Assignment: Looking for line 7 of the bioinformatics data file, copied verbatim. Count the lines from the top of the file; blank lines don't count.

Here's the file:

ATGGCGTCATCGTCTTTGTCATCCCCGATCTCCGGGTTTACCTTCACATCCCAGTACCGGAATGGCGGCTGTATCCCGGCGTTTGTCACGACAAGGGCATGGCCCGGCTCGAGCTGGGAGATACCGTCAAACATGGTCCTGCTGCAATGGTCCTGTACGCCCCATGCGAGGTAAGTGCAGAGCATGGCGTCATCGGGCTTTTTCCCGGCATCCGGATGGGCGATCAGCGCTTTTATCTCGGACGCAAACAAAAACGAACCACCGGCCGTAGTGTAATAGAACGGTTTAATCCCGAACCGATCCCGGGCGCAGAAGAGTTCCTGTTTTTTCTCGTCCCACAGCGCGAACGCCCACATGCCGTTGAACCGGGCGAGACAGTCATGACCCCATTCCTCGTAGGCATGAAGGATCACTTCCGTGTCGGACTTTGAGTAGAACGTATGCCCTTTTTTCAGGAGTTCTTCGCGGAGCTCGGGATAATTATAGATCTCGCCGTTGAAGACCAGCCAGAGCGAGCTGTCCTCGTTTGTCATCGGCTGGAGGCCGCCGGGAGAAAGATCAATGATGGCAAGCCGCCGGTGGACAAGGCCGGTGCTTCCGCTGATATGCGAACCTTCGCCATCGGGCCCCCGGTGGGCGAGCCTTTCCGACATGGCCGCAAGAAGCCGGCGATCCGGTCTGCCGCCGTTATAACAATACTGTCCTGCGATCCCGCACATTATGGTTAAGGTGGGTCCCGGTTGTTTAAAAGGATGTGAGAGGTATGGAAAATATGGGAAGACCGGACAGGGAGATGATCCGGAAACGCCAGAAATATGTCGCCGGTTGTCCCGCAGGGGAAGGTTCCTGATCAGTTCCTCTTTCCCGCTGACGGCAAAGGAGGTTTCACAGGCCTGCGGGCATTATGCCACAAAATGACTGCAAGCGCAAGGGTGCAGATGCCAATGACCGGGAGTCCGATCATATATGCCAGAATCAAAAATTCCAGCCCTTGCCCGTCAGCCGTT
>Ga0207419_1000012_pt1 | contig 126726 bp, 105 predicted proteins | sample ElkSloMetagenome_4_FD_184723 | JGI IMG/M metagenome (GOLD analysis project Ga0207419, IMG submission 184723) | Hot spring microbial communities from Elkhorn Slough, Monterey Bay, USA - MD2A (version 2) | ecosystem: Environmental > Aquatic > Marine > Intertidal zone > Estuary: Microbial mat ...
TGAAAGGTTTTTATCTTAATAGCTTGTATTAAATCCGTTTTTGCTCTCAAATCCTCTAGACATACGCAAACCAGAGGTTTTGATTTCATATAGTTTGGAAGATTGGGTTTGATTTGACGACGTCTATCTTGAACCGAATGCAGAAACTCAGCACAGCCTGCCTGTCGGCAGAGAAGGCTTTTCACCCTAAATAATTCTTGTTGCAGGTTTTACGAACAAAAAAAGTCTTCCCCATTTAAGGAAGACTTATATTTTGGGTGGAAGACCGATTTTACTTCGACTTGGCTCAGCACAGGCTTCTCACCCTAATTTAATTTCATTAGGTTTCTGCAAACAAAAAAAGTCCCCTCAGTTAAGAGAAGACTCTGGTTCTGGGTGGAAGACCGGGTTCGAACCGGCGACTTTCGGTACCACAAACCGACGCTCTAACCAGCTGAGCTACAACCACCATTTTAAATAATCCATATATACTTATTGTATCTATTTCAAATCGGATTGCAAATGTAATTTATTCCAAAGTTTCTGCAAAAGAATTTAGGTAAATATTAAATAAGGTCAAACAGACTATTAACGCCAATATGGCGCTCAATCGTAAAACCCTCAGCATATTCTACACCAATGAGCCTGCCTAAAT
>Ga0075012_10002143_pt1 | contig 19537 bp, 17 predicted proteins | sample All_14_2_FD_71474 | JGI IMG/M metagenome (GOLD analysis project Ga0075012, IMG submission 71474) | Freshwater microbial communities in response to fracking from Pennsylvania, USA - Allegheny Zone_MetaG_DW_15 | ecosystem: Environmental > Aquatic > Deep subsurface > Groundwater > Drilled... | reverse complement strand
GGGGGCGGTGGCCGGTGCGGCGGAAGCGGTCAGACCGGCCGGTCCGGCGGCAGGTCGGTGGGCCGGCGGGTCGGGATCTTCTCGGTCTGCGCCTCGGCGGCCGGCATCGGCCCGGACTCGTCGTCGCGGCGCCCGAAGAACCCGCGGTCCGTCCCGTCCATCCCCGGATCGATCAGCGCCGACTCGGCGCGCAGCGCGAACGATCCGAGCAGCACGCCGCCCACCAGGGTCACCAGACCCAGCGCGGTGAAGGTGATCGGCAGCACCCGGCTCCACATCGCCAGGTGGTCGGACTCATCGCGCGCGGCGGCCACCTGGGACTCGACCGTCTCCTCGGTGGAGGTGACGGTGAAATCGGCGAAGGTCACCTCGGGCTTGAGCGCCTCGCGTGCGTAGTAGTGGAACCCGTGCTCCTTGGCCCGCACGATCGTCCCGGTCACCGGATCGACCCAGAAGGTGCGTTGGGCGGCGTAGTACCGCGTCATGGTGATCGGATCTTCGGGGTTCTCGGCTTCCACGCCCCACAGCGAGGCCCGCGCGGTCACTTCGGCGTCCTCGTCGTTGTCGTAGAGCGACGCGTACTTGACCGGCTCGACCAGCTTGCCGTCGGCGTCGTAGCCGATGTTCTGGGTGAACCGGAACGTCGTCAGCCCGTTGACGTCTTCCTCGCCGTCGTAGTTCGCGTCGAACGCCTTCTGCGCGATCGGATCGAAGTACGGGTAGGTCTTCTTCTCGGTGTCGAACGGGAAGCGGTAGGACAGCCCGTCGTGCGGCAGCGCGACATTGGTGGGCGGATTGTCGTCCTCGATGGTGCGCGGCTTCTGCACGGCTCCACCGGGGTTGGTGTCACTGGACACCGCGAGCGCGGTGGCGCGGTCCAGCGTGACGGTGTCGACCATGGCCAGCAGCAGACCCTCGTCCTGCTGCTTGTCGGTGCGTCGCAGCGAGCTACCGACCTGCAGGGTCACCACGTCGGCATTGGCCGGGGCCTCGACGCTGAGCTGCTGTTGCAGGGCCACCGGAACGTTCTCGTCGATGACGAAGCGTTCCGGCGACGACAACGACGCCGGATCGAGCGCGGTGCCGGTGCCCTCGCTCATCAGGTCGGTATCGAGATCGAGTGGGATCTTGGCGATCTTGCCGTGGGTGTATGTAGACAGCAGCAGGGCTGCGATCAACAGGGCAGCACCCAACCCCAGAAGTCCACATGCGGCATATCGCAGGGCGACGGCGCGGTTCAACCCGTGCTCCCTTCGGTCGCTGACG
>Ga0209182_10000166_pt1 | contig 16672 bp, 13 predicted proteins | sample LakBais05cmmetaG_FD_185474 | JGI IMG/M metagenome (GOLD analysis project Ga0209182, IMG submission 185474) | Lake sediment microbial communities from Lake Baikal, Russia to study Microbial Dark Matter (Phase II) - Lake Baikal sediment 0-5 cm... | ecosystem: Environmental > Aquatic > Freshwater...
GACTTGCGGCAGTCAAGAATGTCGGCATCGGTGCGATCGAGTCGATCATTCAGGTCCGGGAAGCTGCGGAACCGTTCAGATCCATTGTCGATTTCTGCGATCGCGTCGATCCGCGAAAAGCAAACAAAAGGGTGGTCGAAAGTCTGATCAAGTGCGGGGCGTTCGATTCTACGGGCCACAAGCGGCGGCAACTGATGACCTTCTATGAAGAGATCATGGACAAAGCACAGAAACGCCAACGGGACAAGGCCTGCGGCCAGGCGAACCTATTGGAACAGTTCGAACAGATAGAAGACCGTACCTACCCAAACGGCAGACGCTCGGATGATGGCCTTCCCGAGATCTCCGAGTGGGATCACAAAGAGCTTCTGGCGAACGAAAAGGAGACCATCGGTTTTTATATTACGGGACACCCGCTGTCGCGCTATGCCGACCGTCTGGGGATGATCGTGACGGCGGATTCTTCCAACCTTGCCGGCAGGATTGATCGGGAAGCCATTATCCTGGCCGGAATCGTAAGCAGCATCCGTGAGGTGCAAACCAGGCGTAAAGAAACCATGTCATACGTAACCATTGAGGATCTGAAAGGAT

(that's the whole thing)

GACTTGCGGCAGTCAAGAATGTCGGCATCGGTGCGATCGAGTCGATCATTCAGGTCCGGGAAGCTGCGGAACCGTTCAGATCCATTGTCGATTTCTGCGATCGCGTCGATCCGCGAAAAGCAAACAAAAGGGTGGTCGAAAGTCTGATCAAGTGCGGGGCGTTCGATTCTACGGGCCACAAGCGGCGGCAACTGATGACCTTCTATGAAGAGATCATGGACAAAGCACAGAAACGCCAACGGGACAAGGCCTGCGGCCAGGCGAACCTATTGGAACAGTTCGAACAGATAGAAGACCGTACCTACCCAAACGGCAGACGCTCGGATGATGGCCTTCCCGAGATCTCCGAGTGGGATCACAAAGAGCTTCTGGCGAACGAAAAGGAGACCATCGGTTTTTATATTACGGGACACCCGCTGTCGCGCTATGCCGACCGTCTGGGGATGATCGTGACGGCGGATTCTTCCAACCTTGCCGGCAGGATTGATCGGGAAGCCATTATCCTGGCCGGAATCGTAAGCAGCATCCGTGAGGTGCAAACCAGGCGTAAAGAAACCATGTCATACGTAACCATTGAGGATCTGAAAGGAT